The government said it has found company law violations in the ownership pattern in the several Indian Premier League (IPL) cricket teams and Registrar of Companies has been asked to take penal action.
"The preliminary information/reports have indicated non-compliance of certain provisions of the Companies Act, 1956," Minister of State for Corporate Affairs Salman Khurshid said in a written reply to the Rajya Sabha.
Following the auction of Kochi and Pune IPL teams for a staggering Rs 3,235 crore, and the controversy relating to sweat equity in Kochi team to a friend of then Union Minister Shashi Tharoor, the Corporate Affairs Ministry had asked for a thorough probe into accounts of all the teams.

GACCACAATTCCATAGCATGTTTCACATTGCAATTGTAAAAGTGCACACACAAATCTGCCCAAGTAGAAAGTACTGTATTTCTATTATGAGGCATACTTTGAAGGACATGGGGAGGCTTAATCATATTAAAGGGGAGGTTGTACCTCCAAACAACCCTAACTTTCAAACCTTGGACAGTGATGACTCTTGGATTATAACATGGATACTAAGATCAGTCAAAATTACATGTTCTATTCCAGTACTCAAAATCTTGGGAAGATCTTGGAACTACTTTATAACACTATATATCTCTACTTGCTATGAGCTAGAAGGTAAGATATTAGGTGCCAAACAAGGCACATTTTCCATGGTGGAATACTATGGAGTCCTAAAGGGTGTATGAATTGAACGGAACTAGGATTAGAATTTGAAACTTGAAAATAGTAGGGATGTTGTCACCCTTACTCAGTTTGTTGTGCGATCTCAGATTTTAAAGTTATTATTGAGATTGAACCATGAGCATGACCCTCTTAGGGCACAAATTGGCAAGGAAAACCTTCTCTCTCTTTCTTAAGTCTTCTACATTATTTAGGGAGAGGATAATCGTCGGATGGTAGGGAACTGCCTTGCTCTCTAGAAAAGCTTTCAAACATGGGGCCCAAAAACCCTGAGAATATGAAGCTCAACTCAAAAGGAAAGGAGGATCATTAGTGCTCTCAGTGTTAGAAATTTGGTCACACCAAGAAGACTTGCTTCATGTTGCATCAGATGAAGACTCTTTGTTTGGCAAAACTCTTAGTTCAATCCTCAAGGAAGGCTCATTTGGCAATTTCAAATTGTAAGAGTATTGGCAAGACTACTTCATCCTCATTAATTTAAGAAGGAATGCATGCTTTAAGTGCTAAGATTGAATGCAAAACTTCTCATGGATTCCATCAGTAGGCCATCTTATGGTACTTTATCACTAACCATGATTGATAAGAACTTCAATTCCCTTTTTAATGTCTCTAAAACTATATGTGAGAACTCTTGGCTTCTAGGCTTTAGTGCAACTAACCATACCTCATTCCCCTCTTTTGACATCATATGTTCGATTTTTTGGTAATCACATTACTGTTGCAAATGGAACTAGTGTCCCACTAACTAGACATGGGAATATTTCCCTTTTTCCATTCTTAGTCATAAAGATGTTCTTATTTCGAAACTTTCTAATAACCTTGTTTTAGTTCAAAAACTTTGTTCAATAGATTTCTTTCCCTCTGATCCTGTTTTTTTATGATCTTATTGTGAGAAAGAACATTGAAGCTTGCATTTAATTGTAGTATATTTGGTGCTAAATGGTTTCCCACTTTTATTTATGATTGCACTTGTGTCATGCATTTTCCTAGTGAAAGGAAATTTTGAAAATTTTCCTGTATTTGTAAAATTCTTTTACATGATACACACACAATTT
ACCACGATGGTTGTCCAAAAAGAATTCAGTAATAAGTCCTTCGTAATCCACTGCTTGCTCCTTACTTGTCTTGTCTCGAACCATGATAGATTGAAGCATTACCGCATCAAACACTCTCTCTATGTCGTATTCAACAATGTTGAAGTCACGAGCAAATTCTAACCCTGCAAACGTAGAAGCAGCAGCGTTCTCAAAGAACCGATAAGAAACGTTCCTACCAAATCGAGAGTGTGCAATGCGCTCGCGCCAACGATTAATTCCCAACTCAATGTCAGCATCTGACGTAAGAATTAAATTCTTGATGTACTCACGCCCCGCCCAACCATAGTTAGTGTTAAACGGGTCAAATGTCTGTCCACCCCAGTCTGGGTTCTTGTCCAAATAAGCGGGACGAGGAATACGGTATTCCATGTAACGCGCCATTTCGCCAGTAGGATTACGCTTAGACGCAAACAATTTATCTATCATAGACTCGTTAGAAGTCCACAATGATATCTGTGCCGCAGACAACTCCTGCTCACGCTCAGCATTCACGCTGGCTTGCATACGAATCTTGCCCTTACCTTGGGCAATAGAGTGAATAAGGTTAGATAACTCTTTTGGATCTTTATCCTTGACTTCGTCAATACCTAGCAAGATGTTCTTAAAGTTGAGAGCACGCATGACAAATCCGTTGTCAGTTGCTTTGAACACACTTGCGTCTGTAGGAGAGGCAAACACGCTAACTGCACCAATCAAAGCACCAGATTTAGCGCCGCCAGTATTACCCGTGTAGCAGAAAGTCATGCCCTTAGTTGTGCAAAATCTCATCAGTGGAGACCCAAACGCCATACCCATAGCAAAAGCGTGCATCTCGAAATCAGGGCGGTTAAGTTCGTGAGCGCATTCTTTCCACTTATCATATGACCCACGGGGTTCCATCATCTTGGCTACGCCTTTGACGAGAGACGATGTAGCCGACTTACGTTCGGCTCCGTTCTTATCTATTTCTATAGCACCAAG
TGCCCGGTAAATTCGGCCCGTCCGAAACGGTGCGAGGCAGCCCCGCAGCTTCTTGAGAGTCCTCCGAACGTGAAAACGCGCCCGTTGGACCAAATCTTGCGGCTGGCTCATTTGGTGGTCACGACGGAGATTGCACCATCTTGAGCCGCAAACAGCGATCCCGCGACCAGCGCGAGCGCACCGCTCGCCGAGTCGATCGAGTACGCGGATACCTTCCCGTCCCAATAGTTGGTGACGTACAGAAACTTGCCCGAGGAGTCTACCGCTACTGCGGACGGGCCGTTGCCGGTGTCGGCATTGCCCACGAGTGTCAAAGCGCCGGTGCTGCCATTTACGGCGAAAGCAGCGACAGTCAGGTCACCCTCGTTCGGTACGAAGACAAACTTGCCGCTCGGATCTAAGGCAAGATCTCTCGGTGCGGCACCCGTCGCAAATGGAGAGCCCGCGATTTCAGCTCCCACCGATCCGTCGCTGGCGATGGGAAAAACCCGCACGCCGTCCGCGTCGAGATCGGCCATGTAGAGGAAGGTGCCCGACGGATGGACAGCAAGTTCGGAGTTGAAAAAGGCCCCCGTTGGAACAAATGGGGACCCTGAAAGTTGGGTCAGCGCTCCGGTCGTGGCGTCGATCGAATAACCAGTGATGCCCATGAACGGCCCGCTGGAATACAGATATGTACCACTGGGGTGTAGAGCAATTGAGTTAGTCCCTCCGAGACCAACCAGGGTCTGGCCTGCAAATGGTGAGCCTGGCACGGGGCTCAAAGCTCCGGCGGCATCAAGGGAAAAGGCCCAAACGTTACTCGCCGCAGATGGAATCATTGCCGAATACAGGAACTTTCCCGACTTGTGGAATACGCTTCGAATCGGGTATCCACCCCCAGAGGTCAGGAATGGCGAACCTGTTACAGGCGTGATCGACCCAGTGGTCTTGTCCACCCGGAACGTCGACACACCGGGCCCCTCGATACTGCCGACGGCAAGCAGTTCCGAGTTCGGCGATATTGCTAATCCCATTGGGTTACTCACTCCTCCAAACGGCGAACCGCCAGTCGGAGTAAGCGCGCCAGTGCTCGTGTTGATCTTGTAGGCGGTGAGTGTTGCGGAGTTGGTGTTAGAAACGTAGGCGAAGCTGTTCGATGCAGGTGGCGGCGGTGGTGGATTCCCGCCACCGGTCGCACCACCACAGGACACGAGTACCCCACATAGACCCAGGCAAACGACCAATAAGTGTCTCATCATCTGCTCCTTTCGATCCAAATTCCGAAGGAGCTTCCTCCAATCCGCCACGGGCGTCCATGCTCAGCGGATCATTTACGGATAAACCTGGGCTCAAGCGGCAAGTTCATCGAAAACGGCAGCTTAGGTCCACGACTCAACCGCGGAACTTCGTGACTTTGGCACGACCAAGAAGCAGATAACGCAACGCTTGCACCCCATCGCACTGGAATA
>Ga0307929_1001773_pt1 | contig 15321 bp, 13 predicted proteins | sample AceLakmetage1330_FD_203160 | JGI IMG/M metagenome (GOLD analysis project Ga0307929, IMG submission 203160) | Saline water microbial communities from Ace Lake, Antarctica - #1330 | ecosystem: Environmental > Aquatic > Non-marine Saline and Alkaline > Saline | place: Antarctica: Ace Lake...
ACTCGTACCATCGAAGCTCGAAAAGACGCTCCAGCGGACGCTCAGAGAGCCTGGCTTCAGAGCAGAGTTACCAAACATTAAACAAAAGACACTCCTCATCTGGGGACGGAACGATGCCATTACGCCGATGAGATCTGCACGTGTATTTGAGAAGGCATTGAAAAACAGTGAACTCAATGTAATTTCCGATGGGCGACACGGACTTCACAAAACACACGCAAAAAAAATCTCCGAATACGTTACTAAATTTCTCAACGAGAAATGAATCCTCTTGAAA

Khurshid was replying to a query on whether preliminary investigation by the Ministry has uncovered irregularities and non-compliance with the Companies Act by owners of several IPL teams.
In April, the Registrar of Companies (RoC) had written to all IPL teams seeking complete information, including ownership details and proof of filing tax returns.
"ROCs have been instructed to scrutinise the documents of the companies under section 234 of the Companies Act and take penal action, wherever warranted," Khurshid said.
The third edition of IPL was embroiled in controversies, including allegations about the union ministers influencing the auction of IPL franchisees.
Shashi Tharoor resigned as Union Minister of State for External Affairs over allegations that he influenced award of sweat equity to his friend Sunanda Pushkar in the Kochi team.
The authorities have since launched probe to trace the finances of the cricket body and its franchisees.